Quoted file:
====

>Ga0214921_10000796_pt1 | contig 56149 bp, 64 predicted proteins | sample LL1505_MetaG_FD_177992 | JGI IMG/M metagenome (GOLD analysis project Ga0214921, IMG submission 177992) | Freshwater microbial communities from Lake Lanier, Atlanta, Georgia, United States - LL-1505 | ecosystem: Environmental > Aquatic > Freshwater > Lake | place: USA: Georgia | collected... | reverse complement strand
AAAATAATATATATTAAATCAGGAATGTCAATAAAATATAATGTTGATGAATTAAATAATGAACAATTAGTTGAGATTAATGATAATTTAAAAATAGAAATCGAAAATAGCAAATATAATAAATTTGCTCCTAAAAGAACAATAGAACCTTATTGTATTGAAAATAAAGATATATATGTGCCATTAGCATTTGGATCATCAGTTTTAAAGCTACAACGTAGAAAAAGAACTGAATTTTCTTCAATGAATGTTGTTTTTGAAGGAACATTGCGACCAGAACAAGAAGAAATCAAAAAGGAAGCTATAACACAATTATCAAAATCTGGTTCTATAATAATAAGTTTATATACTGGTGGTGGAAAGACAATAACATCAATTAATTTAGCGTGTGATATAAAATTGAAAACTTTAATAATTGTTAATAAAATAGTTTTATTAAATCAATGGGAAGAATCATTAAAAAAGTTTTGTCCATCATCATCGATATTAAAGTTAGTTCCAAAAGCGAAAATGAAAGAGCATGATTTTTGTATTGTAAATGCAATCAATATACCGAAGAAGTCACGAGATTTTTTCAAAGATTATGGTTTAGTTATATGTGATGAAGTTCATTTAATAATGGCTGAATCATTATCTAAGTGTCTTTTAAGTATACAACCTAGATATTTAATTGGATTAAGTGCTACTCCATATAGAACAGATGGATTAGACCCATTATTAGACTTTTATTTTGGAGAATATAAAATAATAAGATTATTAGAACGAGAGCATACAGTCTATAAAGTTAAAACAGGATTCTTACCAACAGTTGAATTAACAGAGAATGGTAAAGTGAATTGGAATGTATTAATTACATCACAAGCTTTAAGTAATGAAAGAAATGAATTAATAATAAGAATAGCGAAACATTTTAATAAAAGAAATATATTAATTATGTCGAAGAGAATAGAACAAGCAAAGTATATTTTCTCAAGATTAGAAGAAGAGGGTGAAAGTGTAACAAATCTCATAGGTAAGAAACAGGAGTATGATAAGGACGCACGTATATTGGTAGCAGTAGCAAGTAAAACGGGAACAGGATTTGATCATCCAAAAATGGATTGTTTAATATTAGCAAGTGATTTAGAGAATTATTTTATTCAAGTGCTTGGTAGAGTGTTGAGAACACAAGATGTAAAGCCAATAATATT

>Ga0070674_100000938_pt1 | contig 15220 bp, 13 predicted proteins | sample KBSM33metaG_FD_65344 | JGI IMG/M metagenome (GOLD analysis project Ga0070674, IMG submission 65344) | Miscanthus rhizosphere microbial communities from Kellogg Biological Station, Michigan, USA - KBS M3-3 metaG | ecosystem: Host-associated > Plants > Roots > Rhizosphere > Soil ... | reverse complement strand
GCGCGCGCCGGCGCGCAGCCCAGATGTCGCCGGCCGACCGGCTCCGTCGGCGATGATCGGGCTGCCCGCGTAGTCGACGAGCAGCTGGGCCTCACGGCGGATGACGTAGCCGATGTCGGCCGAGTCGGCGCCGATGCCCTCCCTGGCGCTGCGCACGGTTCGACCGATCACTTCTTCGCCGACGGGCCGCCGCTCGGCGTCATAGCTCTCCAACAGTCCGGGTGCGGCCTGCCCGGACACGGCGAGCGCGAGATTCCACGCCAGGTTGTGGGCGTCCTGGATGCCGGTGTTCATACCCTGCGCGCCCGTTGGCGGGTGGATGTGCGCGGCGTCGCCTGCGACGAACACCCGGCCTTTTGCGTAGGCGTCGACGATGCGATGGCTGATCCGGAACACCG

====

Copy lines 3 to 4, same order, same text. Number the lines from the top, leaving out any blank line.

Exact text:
>Ga0070674_100000938_pt1 | contig 15220 bp, 13 predicted proteins | sample KBSM33metaG_FD_65344 | JGI IMG/M metagenome (GOLD analysis project Ga0070674, IMG submission 65344) | Miscanthus rhizosphere microbial communities from Kellogg Biological Station, Michigan, USA - KBS M3-3 metaG | ecosystem: Host-associated > Plants > Roots > Rhizosphere > Soil ... | reverse complement strand
GCGCGCGCCGGCGCGCAGCCCAGATGTCGCCGGCCGACCGGCTCCGTCGGCGATGATCGGGCTGCCCGCGTAGTCGACGAGCAGCTGGGCCTCACGGCGGATGACGTAGCCGATGTCGGCCGAGTCGGCGCCGATGCCCTCCCTGGCGCTGCGCACGGTTCGACCGATCACTTCTTCGCCGACGGGCCGCCGCTCGGCGTCATAGCTCTCCAACAGTCCGGGTGCGGCCTGCCCGGACACGGCGAGCGCGAGATTCCACGCCAGGTTGTGGGCGTCCTGGATGCCGGTGTTCATACCCTGCGCGCCCGTTGGCGGGTGGATGTGCGCGGCGTCGCCTGCGACGAACACCCGGCCTTTTGCGTAGGCGTCGACGATGCGATGGCTGATCCGGAACACCG